I am one of those people who are struggling a bit with some new technology. Whether that is because I am in the plus 60 age group or that my brain is not well tuned for the ‘here’s another new phone, TV or God knows what,’ brigade is a moot point. Either way, I would have thought that I represent a rather large and growing demographic sector; one that the business’s selling all the latest fads, useful or just another ‘bling bling’ product, so they would be crazy to ignore us. Politicians also take note.
Given that we have power and money, then isn’t that a reason to go the extra mile for us? Let me give you a few examples. How many of my ‘senior’ friends have purchase a new product, and then carefully open the packaging (OK--- I rip the bugger open) only to find a ‘user guide’ (printed in many languages ---- good) that is barely readable? Don’t even attempt to try in less than extremely bright light. Come on you lot---at least print it so that the letters are visible to anyone other than a teenager, who probably won’t need to read the instructions anyway. You are neglecting the market I have described above.
You’ve got our money and signed us up, then you either just assume we’ll be OK or you don’t give a stuff. ‘Oh--- but the product has a help number or it is on the menu’---- yeah, we have all seen and heard that. Right--- now for a more explicit example.
I have just purchased a Samsung Ace--- it was free if I extended my contract and will spend NZ$70 a month. I bet some of my friends reading this overseas are throwing up their hands (or the other way) in horror. How is it that NZers pay so much? I suppose it is the small market here. We are after all, only a country of about 4.5 million people. Small market equals less competition. It is one of the prices we pay for living in paradise.
I chose Samsung, because I have developed a ‘trust’ in Korean products. My car is Korean (Hyundai) and my TV likewise--- no problems--- love them both. I am even thinking about getting other Samsung products---at the expense of a traditionally favoured local product. It’s OK Fisher and Paykel--- I won’t ditch you completely.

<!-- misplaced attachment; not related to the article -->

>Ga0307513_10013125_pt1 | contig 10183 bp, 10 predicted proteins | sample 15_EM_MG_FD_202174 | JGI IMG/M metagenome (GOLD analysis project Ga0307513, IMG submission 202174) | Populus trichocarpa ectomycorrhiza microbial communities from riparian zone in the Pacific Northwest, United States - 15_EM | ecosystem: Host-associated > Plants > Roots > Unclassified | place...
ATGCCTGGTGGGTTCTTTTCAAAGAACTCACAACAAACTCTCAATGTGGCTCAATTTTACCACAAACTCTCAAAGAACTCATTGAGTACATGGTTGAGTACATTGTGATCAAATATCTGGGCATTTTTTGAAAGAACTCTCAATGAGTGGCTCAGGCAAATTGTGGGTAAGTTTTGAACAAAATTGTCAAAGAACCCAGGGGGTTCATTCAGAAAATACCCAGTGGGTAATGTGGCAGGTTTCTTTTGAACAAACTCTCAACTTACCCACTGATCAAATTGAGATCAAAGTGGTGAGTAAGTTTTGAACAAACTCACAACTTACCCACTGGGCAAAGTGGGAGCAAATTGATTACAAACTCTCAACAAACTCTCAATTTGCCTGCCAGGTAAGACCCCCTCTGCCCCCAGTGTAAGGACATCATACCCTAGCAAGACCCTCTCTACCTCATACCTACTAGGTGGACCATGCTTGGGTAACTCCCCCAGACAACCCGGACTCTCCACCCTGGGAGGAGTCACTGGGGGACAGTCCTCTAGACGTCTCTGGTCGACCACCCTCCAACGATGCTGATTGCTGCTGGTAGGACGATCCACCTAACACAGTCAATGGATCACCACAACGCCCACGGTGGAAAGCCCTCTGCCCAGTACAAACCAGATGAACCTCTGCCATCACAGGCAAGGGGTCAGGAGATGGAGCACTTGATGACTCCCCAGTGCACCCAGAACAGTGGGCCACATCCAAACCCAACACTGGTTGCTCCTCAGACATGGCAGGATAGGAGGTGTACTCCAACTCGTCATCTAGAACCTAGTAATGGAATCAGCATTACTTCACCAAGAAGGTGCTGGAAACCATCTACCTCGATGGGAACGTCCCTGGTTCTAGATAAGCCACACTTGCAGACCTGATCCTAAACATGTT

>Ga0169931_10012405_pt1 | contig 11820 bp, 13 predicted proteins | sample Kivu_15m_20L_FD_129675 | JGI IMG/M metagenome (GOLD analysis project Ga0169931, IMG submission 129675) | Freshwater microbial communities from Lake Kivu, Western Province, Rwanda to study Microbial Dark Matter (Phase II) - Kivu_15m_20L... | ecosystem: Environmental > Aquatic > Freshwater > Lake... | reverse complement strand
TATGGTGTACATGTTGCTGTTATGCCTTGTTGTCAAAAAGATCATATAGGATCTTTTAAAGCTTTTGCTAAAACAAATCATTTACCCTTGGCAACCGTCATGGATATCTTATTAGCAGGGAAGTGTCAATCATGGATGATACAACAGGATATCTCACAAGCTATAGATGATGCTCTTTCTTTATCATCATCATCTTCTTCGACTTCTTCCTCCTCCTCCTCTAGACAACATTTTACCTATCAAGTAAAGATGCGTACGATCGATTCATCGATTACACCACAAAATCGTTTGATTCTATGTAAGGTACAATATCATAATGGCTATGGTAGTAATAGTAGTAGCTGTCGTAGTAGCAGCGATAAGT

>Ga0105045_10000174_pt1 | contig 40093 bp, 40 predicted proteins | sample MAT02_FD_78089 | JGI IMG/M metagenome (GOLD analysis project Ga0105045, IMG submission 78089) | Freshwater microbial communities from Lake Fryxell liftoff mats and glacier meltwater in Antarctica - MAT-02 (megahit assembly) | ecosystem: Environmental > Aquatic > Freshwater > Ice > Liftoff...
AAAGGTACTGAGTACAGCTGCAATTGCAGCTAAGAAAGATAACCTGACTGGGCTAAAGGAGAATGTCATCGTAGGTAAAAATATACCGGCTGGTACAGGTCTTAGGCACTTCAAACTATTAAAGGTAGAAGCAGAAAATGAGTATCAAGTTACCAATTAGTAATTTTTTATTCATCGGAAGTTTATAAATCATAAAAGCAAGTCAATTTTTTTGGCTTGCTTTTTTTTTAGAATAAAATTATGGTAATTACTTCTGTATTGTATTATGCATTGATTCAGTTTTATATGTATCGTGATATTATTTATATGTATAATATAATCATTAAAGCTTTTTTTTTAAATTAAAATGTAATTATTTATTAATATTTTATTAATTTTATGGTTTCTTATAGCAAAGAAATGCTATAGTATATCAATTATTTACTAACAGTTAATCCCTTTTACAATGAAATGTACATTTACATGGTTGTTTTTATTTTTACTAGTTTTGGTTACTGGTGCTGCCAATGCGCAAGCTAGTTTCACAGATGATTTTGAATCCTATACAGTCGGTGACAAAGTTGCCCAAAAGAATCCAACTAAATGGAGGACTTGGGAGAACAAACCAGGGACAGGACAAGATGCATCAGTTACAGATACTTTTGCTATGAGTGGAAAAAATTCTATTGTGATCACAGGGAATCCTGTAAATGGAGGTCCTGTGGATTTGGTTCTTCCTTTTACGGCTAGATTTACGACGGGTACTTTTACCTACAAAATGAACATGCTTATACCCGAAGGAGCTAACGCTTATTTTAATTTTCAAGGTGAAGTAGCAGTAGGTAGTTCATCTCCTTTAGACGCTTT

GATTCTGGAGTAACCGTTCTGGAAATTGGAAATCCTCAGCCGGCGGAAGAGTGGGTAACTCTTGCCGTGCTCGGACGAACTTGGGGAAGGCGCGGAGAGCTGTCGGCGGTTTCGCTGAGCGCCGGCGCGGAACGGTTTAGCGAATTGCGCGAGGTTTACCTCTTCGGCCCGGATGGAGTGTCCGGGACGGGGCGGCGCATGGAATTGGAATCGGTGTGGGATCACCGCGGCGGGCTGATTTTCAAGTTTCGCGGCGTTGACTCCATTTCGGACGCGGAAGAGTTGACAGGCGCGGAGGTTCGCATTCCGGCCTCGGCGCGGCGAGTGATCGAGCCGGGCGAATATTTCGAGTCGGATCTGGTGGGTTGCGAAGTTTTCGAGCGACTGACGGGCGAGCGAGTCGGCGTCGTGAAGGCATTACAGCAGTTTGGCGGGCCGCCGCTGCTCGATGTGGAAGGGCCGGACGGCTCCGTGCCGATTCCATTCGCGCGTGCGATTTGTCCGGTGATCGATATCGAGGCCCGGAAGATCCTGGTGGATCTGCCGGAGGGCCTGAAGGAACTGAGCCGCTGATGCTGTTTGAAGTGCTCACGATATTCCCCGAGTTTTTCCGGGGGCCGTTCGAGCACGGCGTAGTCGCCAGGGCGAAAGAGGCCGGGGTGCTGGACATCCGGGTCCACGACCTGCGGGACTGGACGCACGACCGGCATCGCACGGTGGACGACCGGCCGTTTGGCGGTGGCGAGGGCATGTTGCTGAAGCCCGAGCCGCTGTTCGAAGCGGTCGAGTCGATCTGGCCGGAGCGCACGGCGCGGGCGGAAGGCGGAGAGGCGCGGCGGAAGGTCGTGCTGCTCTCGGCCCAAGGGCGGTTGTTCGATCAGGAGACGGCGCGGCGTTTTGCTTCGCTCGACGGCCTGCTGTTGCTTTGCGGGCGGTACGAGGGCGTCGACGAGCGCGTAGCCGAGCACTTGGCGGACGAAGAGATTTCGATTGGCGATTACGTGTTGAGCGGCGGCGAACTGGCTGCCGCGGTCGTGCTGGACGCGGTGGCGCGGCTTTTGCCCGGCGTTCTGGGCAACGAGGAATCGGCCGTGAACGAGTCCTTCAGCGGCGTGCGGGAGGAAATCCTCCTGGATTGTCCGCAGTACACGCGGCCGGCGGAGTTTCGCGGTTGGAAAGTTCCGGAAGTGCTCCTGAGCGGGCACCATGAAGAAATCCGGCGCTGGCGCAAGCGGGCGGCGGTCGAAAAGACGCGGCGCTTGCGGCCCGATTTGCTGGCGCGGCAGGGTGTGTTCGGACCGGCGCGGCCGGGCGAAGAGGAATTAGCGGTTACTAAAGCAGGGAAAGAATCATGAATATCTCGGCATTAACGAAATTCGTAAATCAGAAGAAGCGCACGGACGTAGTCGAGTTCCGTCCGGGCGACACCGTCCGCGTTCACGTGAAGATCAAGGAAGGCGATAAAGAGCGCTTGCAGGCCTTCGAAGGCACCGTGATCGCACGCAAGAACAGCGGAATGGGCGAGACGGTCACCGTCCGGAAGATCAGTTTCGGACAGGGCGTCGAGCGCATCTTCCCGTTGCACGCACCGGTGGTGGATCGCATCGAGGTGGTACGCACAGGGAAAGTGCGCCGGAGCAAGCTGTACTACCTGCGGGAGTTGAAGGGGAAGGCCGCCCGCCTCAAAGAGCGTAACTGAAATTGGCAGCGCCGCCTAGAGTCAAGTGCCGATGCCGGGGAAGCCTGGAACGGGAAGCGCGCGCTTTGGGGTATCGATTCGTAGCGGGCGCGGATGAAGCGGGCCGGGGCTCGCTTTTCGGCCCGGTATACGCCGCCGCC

Back to the reason for this blog--- I purchase the phone and they were too busy to give me a quick tutorial. I once again assumed that the ‘instructions’ contained inside would be enough to get me going--- no such luck---the printing size to start. At that stage I started to develop that feeling that things were not going to be hunky-dory. Ooops--- that’s means---OK--- just teaching you a bit of Kiwi.
Eventually with a bit of help, I managed to get the phone to function for texting and ringing my mates. That was until this morning where the bloody thing will not connect to the local network and all I can do is ‘emergency calls.’ Yeah right--- everything will need to be an emergency--- I shall ask the 111 option (you may use different numbers) to order a pizza!
Is it just me who gets into these predicaments? Some of my friends will be laughing and if this doesn’t generate a few comments, I don’t know what will. I am wondering now if I should have stuck with the old phone or have purchased a lower-tech option—one that I can use, but no---- The way phones are going, it may not be possible to stay with the tried and true for much longer.
My solution--- I shall go to one of the Vodafone shops and ask for help. If I get anything other than excellent service I am going to ask for your support—Yes, I will blog my tits off and ask that you pass on the result! If things work out I will shout Vodafone's excellence from the highest hill---that will of course be Mt Roskill--- the same hill featured as the title to my book—‘ROSKILL (go and read it free online in my blogs and don’t forget to click on the adverts so that I can continue to release my books online--- free).
The main purpose of this blog again. Companies, firms, entrepreneurs, product designers and everyone else who has dealings with the 60 plus sector----DON’T BLOODY ASSUME THINGS ABOUT US AND NEVER IGNORE US! You do so at your peril.